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I'm trying to create a DFD for a threat modeling exercise. How much detail should I get into?

  1. The SDL Threat Modeling guidelines state that I know that my DFD needs more detail when there is still a trust boundary in the DFD. Suppose there is a trust boundary between the datastore A and process B. Since there's a trust boundary, I know the DFD is not detailed enough. How can I go deeper, deep enough that no trust boundary is left? If I drill deeper into the process B and decompose it into smaller parts, will it always be possible to eliminate the trust boundary?

  2. I have CRUD Operations on a database in my dataflow diagram, do I need to create 4 distinct dataflows to accomodate the needs or can I mark the dataflow with "CRUD Operation"?

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I don't understand what you are asking. When you say "However, there will always be.... entity?", are you asking a question, or are you making a claim? – D.W. Apr 15 '13 at 17:36
I have added an image to my question. I hope I can clearify my question: When I add more details to the elements of the data flow diagram do I dwelve deeper into the Processes and don't show the 'User','Commands' and 'Response' elements in the Level X DFD anymore? – theXs Apr 15 '13 at 20:52
I still don't understand the sentence/question that says "However, there will always be...entity?". Is that a question? If so, what is the question? Is it a statement? If so, what is the statement, and where is the evidence for it? It is phrased as a statement, but with a question mark at the end, so it's hard for me to interpret what you're getting at with that part of the question. – D.W. Apr 16 '13 at 1:03
Let me rephrase the question :). Lets say there is a Trust Boundary between the datastore A and Process B. Now, the SDL Presentation states that I know the DFD is detailed enough if there is a no Trust Boundary in the DFD. My question is how can I go deeper into other DFD level and omit the Trust Boundary. If I go deeper into the process B can I omit the Trust Boundary which is present on the more general level? – theXs Apr 16 '13 at 7:37

1) I recommend starting with the diagram you have, and expanding it only when or if you find an ambiguity, a place where there's an additional boundary, where you have to ask "how does this work" to understand an attack or defense, etc.

I don't know what this refers to: "The SDL Threat Modeling guidelines state that I know that my DFD needs more detail when there is still a trust boundary in the DFD". I owned those guidelines for several years, and I don't think that they said that (while I was responsible.) Could you add a link?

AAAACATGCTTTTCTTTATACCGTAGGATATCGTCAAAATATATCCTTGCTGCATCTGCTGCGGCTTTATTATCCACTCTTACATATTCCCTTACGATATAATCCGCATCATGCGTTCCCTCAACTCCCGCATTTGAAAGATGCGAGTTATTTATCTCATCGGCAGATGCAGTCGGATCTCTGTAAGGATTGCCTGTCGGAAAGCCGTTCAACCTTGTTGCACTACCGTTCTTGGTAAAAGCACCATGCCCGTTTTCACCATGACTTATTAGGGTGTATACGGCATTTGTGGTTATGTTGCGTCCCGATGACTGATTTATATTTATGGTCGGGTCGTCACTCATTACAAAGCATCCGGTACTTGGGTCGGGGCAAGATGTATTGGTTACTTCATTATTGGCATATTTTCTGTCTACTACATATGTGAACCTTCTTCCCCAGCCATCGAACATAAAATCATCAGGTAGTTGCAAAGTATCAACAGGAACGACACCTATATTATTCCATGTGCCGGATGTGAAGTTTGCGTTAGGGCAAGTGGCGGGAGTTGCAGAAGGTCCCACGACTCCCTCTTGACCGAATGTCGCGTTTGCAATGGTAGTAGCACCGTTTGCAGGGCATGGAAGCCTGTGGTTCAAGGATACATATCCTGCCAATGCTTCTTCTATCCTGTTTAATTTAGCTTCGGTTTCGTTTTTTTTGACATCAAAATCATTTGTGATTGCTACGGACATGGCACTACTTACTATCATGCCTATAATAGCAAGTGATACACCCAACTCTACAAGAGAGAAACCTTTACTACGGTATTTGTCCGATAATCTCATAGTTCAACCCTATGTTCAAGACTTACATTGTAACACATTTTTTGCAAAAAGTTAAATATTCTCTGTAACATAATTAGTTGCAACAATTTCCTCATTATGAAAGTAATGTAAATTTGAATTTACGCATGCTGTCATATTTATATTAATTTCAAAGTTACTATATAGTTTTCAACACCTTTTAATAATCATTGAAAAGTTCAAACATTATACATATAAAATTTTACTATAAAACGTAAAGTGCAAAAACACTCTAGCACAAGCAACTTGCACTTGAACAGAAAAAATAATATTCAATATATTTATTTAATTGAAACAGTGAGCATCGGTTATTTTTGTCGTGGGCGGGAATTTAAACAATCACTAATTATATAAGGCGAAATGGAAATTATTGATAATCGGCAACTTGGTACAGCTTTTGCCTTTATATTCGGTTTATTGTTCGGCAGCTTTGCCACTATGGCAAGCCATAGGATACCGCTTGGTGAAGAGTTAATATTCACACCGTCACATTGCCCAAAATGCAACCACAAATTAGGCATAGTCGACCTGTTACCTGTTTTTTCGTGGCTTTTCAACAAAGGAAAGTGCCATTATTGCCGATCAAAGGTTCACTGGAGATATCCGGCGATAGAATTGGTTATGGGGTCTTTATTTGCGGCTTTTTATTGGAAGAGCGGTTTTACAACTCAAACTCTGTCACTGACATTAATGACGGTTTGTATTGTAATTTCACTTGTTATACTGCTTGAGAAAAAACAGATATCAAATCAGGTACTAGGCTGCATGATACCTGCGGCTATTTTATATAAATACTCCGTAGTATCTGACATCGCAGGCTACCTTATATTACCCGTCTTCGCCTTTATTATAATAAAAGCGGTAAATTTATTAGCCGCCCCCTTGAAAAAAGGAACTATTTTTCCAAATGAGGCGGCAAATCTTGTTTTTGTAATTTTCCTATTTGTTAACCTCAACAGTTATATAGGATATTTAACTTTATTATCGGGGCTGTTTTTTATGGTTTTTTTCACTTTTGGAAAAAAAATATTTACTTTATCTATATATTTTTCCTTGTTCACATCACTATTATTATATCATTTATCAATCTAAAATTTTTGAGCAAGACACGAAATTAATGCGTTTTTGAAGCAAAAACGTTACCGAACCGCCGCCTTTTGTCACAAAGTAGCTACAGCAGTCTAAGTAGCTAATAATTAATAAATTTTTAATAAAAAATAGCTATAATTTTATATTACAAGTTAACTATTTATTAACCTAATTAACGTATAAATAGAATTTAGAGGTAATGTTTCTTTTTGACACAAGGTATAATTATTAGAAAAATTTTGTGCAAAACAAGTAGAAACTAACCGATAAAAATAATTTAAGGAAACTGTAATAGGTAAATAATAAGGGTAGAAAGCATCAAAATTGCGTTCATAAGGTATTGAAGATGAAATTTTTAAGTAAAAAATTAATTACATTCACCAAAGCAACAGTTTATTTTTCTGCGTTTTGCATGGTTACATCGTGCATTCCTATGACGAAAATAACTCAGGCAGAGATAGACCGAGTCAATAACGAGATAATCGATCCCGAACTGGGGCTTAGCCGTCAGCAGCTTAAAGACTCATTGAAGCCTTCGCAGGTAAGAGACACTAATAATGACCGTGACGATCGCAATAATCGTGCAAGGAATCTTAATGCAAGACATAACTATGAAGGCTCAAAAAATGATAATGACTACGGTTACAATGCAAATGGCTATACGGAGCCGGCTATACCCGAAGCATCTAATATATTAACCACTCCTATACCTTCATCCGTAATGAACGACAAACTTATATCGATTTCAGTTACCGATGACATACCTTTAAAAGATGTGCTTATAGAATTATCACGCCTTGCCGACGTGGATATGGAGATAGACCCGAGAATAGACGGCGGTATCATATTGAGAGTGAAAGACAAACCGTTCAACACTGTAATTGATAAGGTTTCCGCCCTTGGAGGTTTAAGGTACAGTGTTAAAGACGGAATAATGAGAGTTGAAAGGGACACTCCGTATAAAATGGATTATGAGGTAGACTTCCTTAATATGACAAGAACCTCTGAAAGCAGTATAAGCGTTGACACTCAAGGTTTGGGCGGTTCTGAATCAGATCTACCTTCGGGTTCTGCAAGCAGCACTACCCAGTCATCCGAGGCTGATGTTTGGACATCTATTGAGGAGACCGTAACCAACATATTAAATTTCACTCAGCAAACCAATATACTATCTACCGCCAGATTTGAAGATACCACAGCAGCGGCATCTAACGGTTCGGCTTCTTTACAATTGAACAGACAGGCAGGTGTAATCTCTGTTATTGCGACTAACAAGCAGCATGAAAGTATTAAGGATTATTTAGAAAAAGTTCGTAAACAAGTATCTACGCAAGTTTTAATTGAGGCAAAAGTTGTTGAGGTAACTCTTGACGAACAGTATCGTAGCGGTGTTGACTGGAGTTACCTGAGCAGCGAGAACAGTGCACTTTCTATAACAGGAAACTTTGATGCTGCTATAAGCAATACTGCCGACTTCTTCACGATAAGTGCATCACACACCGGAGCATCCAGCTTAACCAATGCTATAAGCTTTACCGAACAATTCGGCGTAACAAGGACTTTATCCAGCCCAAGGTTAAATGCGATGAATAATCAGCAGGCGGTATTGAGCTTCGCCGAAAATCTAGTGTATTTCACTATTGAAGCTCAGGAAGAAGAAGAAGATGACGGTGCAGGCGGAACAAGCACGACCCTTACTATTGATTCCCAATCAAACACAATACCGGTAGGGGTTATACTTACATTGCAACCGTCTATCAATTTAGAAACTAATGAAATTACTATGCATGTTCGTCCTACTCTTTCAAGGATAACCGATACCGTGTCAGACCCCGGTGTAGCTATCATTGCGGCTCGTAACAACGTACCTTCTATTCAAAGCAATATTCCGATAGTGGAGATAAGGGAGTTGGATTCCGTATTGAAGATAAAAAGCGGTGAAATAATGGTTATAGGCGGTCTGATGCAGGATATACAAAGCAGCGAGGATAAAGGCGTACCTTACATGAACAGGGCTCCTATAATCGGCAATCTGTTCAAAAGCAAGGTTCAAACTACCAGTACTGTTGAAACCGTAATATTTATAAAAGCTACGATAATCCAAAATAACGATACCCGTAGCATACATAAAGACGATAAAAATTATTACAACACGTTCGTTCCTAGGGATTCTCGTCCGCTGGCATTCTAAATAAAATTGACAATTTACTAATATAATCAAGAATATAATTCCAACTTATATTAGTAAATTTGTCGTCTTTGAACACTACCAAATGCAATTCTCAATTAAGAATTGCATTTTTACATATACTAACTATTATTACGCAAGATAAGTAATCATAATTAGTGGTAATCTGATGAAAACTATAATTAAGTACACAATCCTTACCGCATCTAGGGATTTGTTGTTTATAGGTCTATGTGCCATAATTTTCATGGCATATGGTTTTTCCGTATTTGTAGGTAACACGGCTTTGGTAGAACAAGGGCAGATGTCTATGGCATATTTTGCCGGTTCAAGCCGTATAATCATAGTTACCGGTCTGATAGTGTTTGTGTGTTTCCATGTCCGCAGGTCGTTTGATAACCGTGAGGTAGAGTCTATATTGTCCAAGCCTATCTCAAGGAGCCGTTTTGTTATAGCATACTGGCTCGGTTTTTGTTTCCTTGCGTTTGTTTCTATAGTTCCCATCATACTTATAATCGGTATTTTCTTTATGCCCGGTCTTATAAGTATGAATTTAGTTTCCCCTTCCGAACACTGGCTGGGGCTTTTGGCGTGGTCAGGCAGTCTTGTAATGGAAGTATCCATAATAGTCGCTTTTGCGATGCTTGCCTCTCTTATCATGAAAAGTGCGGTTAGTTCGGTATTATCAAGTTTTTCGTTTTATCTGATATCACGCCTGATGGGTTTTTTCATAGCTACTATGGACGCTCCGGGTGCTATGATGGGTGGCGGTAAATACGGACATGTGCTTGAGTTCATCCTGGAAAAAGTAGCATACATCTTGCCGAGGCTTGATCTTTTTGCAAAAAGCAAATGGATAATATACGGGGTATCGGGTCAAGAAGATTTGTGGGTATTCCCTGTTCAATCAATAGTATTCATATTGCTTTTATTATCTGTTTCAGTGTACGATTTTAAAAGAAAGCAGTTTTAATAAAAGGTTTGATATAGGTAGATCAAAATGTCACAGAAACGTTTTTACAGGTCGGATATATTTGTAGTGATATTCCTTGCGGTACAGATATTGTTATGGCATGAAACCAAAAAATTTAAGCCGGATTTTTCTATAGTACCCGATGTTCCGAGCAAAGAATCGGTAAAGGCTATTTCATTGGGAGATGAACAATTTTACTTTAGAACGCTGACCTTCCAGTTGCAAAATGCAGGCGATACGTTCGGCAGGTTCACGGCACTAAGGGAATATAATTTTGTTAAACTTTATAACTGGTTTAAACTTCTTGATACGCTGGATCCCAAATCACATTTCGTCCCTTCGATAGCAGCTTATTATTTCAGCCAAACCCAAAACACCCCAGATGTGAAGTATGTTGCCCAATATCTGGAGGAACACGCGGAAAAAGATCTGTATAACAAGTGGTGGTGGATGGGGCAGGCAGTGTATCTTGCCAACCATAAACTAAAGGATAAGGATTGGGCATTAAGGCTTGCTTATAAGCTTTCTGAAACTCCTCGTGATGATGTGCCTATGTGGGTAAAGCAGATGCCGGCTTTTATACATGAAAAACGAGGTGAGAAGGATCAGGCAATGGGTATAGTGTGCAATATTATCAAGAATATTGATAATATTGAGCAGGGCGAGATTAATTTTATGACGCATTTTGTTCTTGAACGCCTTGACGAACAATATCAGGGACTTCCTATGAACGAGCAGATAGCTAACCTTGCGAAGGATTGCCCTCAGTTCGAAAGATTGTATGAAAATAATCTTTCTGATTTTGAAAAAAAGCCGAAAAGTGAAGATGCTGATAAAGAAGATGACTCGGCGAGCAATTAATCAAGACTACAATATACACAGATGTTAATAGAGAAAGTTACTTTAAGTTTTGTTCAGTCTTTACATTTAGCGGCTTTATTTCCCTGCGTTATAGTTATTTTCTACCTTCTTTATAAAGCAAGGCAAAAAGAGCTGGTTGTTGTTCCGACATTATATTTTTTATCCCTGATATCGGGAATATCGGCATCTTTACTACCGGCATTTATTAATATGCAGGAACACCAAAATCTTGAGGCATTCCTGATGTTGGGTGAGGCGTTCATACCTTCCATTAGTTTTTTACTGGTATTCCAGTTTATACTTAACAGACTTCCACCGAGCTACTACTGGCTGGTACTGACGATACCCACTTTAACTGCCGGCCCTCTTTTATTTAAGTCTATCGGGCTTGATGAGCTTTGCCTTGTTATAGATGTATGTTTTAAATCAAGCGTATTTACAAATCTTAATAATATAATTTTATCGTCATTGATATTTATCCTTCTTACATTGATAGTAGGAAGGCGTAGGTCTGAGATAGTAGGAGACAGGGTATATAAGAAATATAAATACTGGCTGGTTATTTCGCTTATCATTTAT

2) Are permissions on each CRUD operation always the same? If you have to expand on them to clearly communicate how the software works, then a diagram that shows the separate operations is a helpful communication tool.

Fundamentally, the work you do is supposed to help you understand, communicate and analyze effectively. If there's work that someone ("the SDL TM guidelines") is telling you to do, and you don't think you need to do it, perhaps do a small experiment. Then either you'll be surprised, or discover that in that instance, you don't need to go a level deeper.

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Let me try to explain you the DFD in different light; attack trees is a standard and common way of describing a threat. The tree ; depicts different stages that it requires for the threat to be realized, from programing relevance it works just like a tree data structure with parents nodes, child nodes all linked together under a certain context, the context of an attack instance. There are many examples of attack tree on the internet, depending upon the particular threat you want to analyze.

However, now for the question how far ? I say as far it is required to sufficiently realize all the stages that goes in the attack. I see for any DFD there would always be a set of limited inputs and set of transactions states it can go; when you have mapped them all, after that you just have to arrange your actors and trust boundary accordingly.

For e.g for eavesdropping threat analysis two actors must act ; a) listening on network b) comprising end nodes to achieve certain sniffing threat scenario.

Now, in DFD you can further drill down each of these cases as separate user/system interaction scenarios. Here you can write misuse scenarios as explained in OWASP testing guide v3.0

Hope it helps.

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Attack trees are an way of modeling attacks, this is a question about the model of the software. – Adam Shostack Mar 19 at 16:11
@AdamShostack the concept is more over the same. – Saladin Mar 21 at 4:23
You need both models, but one is a model of the software, the other is a model of the attacks. – Adam Shostack Mar 21 at 14:36
The semantic nature is correct there be difference in syntax. But translation should not be problem when a suitable example or model exists. – Saladin Mar 22 at 8:50

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